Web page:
In this second blog of our two-part series, we look at how SQL databases and NoSQL databases handle connected data and explain how graph data platforms, focused on data relationships, drive numerous benefits.
SQL & NoSQL Systems Focus on Data Aggregation & Collection
Collection-centric storage designs as implemented by SQL and Not only SQL (NoSQL) databases are designed to efficiently divide and store data.
In SQL’s case, the normalization of data into a tabular schema aims to minimize storage of duplicate data objects, types and values. These systems were born during the era of scarce physical memory and expensive disk-based storage, designed to avoid managing often-redundant data objects such as physical location addresses for shipping, billing, homes, offices, destinations, businesses, etc. For example, all of these data objects included common, redundant data such as a country and its provinces or states, or telephone area codes and postal codes.
The original relational databases were designed to minimize storage of duplicative data values because disk space was costly. (Ironically, each normalization incurs a cost in relationship storage in the form of JOIN tables, which native graph databases have managed to eliminate through the use of pointers.) The RDBMS design achieved this consolidated, normalized goal by linking tables of data via foreign keys to their associated records from other tables. This is why a relational dataset modeled into a graph often shrinks by an order of magnitude or more, maintaining the full richness of the data without redundant data storage.
NoSQL systems like document, wide column and key-value data stores carry those concepts forward (and backward) by simplifying their models in exchange for higher levels of scale and simplicity. By eschewing data relationships and providing straightforward programmatic APIs, NoSQL systems make it easy for developers and administrators to work with simple data in a way that can easily scale.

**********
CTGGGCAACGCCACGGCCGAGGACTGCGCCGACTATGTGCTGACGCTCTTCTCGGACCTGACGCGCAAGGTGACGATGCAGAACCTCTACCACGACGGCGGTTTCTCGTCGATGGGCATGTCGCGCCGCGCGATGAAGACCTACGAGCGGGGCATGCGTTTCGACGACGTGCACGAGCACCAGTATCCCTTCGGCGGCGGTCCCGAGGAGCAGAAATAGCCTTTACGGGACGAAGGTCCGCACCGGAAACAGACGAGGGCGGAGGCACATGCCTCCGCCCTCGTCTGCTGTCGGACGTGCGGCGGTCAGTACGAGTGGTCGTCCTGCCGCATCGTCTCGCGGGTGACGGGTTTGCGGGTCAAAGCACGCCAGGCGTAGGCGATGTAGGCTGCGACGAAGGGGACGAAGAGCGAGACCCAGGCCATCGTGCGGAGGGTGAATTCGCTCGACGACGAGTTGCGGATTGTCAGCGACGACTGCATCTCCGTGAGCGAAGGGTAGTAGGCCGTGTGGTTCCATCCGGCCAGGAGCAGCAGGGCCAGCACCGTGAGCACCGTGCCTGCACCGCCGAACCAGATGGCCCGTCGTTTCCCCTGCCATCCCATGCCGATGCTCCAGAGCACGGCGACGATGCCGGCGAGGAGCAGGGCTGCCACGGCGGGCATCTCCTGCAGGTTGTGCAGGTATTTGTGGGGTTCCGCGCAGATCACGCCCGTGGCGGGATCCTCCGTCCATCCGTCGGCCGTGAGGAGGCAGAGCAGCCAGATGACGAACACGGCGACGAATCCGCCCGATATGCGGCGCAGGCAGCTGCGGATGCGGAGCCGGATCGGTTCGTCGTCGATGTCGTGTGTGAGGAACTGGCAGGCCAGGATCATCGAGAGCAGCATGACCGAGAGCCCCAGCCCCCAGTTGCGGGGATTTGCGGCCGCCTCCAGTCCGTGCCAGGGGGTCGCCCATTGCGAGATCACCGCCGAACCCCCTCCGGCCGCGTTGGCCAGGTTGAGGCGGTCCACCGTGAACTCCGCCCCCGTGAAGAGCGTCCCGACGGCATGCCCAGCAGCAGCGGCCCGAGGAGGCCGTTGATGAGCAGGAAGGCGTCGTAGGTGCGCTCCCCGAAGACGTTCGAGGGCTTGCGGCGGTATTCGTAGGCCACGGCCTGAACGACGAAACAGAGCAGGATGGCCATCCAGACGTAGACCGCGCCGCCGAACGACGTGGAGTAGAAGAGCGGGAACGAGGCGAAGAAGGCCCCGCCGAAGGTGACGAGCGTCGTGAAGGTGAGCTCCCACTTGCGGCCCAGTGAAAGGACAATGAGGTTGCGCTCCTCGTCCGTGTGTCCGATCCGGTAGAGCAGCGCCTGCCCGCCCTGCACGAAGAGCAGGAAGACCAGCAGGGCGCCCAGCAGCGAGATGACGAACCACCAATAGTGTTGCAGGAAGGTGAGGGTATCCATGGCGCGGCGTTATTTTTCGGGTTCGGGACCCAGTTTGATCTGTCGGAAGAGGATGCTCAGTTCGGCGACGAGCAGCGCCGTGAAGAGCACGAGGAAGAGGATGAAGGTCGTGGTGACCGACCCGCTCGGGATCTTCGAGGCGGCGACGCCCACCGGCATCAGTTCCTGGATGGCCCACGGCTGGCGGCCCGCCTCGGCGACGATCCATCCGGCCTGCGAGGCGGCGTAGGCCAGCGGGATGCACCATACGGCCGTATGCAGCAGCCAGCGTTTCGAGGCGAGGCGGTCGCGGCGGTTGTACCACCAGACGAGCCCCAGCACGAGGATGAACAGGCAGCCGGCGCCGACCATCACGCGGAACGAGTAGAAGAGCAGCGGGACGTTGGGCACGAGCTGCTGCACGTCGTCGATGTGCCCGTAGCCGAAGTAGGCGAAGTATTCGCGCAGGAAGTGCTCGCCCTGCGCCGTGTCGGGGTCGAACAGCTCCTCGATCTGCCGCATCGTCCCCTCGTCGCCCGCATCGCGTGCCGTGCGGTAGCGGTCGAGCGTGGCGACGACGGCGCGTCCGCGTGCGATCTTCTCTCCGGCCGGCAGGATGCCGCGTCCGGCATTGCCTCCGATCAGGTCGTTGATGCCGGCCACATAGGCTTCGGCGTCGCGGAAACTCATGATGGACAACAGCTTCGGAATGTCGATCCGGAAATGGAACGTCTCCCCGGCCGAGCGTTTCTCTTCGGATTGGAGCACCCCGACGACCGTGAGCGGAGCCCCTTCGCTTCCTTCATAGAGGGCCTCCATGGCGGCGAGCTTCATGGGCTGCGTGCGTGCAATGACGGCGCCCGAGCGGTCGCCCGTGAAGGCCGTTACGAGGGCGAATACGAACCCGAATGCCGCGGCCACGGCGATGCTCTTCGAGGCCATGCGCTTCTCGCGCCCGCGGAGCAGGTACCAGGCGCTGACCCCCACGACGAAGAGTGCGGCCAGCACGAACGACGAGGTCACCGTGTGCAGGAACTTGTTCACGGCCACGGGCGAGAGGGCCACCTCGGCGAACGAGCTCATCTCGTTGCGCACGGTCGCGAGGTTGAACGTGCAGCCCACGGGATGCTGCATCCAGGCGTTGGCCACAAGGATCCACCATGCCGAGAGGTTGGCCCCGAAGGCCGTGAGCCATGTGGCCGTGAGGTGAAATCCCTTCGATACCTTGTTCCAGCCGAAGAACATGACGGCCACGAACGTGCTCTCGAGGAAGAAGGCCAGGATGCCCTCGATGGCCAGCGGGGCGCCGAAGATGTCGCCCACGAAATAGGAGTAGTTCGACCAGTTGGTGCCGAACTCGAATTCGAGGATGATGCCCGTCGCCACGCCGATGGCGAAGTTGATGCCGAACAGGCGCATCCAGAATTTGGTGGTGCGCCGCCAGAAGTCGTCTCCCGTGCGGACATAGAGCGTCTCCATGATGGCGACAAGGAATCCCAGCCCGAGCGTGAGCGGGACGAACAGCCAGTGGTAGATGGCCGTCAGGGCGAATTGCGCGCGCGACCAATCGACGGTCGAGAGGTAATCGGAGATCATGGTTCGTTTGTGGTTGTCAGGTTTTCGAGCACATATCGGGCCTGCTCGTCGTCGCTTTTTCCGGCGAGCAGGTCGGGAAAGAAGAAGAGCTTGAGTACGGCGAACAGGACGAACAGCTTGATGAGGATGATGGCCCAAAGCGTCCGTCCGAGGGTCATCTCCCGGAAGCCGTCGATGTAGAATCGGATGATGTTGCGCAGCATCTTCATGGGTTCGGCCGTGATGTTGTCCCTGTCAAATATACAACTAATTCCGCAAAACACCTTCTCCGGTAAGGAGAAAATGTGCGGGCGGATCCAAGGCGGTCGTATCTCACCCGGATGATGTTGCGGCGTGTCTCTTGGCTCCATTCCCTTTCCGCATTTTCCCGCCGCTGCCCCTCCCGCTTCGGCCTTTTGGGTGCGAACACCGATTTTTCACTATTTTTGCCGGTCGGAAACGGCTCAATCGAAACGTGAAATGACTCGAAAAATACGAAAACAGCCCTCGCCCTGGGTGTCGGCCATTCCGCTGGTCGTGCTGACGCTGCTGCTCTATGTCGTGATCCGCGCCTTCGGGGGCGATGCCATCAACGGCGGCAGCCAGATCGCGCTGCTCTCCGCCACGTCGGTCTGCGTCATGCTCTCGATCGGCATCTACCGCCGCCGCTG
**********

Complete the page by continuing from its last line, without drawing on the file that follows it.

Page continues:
A lack of concern about relationships leads to looser data guarantees, plain APIs and straightforward scaling schemes. Data is easily spread out and just as easily retrieved, without the need to maintain the integrity of related data that’s written across a distributed storage or a cluster of machines and without needing to concern itself with the performance of distributed JOINs across those machines.
These systems take on the “store and retrieve” problem at scale for simple data, and their architectures reflect this, as does the set of problems they are equipped to address. However, none of these systems focus on interrelated, contextualized data or how that data might be traversed to reveal unobvious relationships, as explained below.
Graph Systems Focus on Data Connections
By contrast, graph database technologies focus on how data elements are interrelated and contextualized as connected data.
Connected data is the materialization and harnessing of relationships between data elements, which is modeled as a property graph.
A property graph is a data model designed to express data connectedness as nodes connected via relationships to other nodes, where both nodes and relationships can have properties attached to them (which in turn can be indexed). For example, devices on an enterprise network might be modeled as nodes, with properties for their attributes (such as throughput) and relationships pointing to other adjacent devices.